Roger Turner
University of Pennsylvania
National Air and Space Museum


I'm a Ph.D. candidate in the History and Sociology of Science Department at the University of Pennsylvania. I'll graduate in May, 2010. During the 2009-10 school year, I'm also a Guggenheim Fellow at the National Air and Space Museum.




I'm interested in how science and technology have shaped the places we inhabit, from inside our heads and out to the global atmosphere. By combining machines with knowledge about natural world, humans have radically altered the material possibilities of their lives, with profound consequences for the environment. Where I live in Washington D.C., I have continual access to water, food, energy, goods, transportation, and information, piped more or less anywhere I want it. The technological systems that make this possible function almost invisibly. (Who notices the power except when it goes out?) But because we live in the sub-lunar world of change, the study of which Aristotle called "meteorology," these systems need to be continually managed, monitored, and maintained as the environment changes.

In my dissertation, "Weathering Heights: The Emergence of Aeronautical Meteorology as an Infrastructural Science," I investigate how the upper air became important for military power and commercial productivity during the first half of the twentieth century. To fly safely and reliably, people needed to know new things about the weather. These needs stimulated a transformation in meteorology, eventually leading to advances in atmospheric physics and computer simulation that guide climate change policy today. They also transformed public discourse about weather, influencing the television weather reports that are watched every night by millions of people. (The slide show below shows some examples.) Read more about my research.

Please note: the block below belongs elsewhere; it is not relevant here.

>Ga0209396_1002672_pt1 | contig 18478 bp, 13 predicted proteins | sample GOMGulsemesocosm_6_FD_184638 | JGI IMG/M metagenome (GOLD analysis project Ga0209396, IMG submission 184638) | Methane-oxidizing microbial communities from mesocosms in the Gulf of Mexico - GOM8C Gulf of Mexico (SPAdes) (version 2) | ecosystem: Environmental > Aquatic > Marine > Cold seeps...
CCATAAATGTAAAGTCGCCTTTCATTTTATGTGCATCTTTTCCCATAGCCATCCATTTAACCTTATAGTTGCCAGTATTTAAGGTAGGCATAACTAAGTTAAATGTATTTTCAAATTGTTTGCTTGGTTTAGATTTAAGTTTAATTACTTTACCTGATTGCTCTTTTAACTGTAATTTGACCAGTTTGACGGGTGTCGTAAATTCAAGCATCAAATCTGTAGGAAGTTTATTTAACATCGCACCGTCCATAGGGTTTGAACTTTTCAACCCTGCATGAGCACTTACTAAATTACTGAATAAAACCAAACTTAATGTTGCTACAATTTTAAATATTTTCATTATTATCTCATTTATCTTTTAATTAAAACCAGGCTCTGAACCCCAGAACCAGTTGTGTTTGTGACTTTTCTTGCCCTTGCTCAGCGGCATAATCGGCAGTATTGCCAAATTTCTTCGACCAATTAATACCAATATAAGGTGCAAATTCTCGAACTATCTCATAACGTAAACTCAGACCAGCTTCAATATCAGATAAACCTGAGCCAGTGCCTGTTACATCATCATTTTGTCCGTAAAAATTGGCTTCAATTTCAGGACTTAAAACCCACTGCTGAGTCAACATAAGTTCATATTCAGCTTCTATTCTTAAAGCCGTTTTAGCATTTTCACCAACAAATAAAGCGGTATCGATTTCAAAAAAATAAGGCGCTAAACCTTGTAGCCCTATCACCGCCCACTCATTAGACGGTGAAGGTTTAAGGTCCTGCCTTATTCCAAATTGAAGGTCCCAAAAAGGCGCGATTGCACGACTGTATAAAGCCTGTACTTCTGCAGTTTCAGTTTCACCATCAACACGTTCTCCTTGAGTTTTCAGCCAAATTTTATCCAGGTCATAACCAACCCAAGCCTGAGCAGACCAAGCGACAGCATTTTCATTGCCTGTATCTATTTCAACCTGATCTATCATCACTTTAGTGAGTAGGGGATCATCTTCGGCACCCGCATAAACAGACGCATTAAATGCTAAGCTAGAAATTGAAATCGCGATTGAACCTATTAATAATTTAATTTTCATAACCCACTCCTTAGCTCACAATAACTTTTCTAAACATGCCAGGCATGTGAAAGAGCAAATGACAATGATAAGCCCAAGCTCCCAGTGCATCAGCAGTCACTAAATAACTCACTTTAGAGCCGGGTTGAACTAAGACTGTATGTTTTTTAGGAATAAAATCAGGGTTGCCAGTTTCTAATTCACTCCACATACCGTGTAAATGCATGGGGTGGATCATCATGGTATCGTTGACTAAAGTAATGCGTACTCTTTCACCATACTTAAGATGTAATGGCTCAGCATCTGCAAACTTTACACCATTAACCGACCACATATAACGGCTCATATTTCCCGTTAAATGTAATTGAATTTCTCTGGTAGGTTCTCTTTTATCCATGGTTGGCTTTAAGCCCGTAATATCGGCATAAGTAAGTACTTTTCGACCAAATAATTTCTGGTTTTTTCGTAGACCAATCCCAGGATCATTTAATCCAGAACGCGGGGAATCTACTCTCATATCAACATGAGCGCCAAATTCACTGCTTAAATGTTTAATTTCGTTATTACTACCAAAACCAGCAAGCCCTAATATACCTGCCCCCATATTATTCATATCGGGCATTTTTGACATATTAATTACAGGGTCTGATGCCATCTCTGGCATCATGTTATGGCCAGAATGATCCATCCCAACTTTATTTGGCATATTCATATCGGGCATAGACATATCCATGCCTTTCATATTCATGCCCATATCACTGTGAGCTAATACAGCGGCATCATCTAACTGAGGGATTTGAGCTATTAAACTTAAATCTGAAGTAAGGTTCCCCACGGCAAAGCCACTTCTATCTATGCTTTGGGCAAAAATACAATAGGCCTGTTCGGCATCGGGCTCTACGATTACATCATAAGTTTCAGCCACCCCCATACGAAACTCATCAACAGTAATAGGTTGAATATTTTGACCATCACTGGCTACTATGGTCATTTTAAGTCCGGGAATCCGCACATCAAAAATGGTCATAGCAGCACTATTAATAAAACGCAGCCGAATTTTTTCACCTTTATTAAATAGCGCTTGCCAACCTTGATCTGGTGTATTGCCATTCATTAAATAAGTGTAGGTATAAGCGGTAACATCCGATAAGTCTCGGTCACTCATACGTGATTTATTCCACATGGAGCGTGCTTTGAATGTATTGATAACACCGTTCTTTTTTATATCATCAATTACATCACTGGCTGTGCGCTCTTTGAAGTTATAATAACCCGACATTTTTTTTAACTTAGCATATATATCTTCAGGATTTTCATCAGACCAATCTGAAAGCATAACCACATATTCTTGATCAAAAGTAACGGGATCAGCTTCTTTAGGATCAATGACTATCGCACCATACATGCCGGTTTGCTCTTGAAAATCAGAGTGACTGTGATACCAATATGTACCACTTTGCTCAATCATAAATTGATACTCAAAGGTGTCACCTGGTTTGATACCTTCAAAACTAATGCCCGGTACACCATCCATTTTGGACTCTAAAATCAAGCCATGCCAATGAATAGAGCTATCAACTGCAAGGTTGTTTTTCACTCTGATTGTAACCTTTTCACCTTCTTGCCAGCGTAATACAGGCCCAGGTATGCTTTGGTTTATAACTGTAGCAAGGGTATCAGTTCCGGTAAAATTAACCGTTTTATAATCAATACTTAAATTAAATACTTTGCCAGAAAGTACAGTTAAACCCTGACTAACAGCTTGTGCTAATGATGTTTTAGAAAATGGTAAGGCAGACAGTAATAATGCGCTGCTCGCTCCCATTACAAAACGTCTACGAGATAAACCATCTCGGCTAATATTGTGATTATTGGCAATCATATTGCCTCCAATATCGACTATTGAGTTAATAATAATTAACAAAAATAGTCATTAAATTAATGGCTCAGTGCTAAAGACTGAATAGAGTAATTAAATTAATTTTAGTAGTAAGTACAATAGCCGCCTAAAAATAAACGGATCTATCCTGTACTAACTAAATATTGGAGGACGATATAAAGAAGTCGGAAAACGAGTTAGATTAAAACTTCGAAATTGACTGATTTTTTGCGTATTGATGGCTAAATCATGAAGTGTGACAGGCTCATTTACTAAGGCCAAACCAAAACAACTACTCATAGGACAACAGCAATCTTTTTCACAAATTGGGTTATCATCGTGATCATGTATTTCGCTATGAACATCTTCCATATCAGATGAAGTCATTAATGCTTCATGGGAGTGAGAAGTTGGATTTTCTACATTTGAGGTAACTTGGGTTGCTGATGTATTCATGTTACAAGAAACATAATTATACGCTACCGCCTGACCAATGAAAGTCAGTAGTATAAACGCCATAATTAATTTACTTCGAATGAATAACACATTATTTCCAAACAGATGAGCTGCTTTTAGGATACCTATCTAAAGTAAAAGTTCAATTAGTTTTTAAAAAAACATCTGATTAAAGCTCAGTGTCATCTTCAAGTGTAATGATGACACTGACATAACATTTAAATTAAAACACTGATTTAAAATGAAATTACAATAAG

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(Slide show produced by SAS Frontiers staff and narrated by myself.)

Publications I have published peer reveiwed research and reference essays, as well as book reviews in Science and Technology & Culture. In 2002 I edited the 9th edition of the Guide to the History of Science.

Media I have worked in various media and assisted other authors to make my research accessible to different audiences. I have also produced a pedagogical website titled Exploring Illness Across Time and Place (with Chris Jones).

Teaching I have taught with scientists and historians, developing numerical modeling techniques with underprivileged high school students at the Santa Fe Institute, tutoring freshman biology students in writing, and discussing the techno-politics of science fiction with advanced undergrads. Through Penn, I have received specialized training in teaching public speaking, expository writing, and grant writing.

Affiliations Through the end of 2009, I am webmaster and a member of the executive committee of the International Commission for History of Meteorology. In 2010 I will chair the History Committee of the American Meteorological Society. I am also part of a growing community of interdisciplinary researchers seeking to integrate natural and social science into environmental policy.

Contact Information | ©Roger Turner